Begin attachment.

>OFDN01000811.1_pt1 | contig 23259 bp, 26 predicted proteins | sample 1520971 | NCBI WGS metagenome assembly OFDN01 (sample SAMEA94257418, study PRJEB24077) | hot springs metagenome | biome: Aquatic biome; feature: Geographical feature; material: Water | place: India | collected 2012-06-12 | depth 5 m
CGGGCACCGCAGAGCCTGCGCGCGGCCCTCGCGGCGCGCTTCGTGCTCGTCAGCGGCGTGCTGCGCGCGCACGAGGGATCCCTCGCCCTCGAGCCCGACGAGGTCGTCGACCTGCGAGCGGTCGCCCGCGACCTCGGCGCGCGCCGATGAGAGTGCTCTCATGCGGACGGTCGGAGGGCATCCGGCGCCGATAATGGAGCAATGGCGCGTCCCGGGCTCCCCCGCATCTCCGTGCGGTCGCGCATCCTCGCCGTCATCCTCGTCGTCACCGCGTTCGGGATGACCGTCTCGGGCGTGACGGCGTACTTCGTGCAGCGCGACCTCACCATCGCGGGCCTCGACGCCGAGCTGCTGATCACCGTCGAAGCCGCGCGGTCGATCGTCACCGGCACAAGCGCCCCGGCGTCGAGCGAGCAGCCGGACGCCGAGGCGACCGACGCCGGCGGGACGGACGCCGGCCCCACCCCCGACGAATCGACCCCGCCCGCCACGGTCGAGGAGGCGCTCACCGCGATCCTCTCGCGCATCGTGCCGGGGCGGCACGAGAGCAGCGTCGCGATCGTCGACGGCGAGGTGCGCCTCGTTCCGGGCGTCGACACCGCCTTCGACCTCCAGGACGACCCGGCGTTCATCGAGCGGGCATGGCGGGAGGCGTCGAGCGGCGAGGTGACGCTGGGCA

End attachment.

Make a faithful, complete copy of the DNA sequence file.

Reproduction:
>OFDN01000811.1_pt1 | contig 23259 bp, 26 predicted proteins | sample 1520971 | NCBI WGS metagenome assembly OFDN01 (sample SAMEA94257418, study PRJEB24077) | hot springs metagenome | biome: Aquatic biome; feature: Geographical feature; material: Water | place: India | collected 2012-06-12 | depth 5 m
CGGGCACCGCAGAGCCTGCGCGCGGCCCTCGCGGCGCGCTTCGTGCTCGTCAGCGGCGTGCTGCGCGCGCACGAGGGATCCCTCGCCCTCGAGCCCGACGAGGTCGTCGACCTGCGAGCGGTCGCCCGCGACCTCGGCGCGCGCCGATGAGAGTGCTCTCATGCGGACGGTCGGAGGGCATCCGGCGCCGATAATGGAGCAATGGCGCGTCCCGGGCTCCCCCGCATCTCCGTGCGGTCGCGCATCCTCGCCGTCATCCTCGTCGTCACCGCGTTCGGGATGACCGTCTCGGGCGTGACGGCGTACTTCGTGCAGCGCGACCTCACCATCGCGGGCCTCGACGCCGAGCTGCTGATCACCGTCGAAGCCGCGCGGTCGATCGTCACCGGCACAAGCGCCCCGGCGTCGAGCGAGCAGCCGGACGCCGAGGCGACCGACGCCGGCGGGACGGACGCCGGCCCCACCCCCGACGAATCGACCCCGCCCGCCACGGTCGAGGAGGCGCTCACCGCGATCCTCTCGCGCATCGTGCCGGGGCGGCACGAGAGCAGCGTCGCGATCGTCGACGGCGAGGTGCGCCTCGTTCCGGGCGTCGACACCGCCTTCGACCTCCAGGACGACCCGGCGTTCATCGAGCGGGCATGGCGGGAGGCGTCGAGCGGCGAGGTGACGCTGGGCA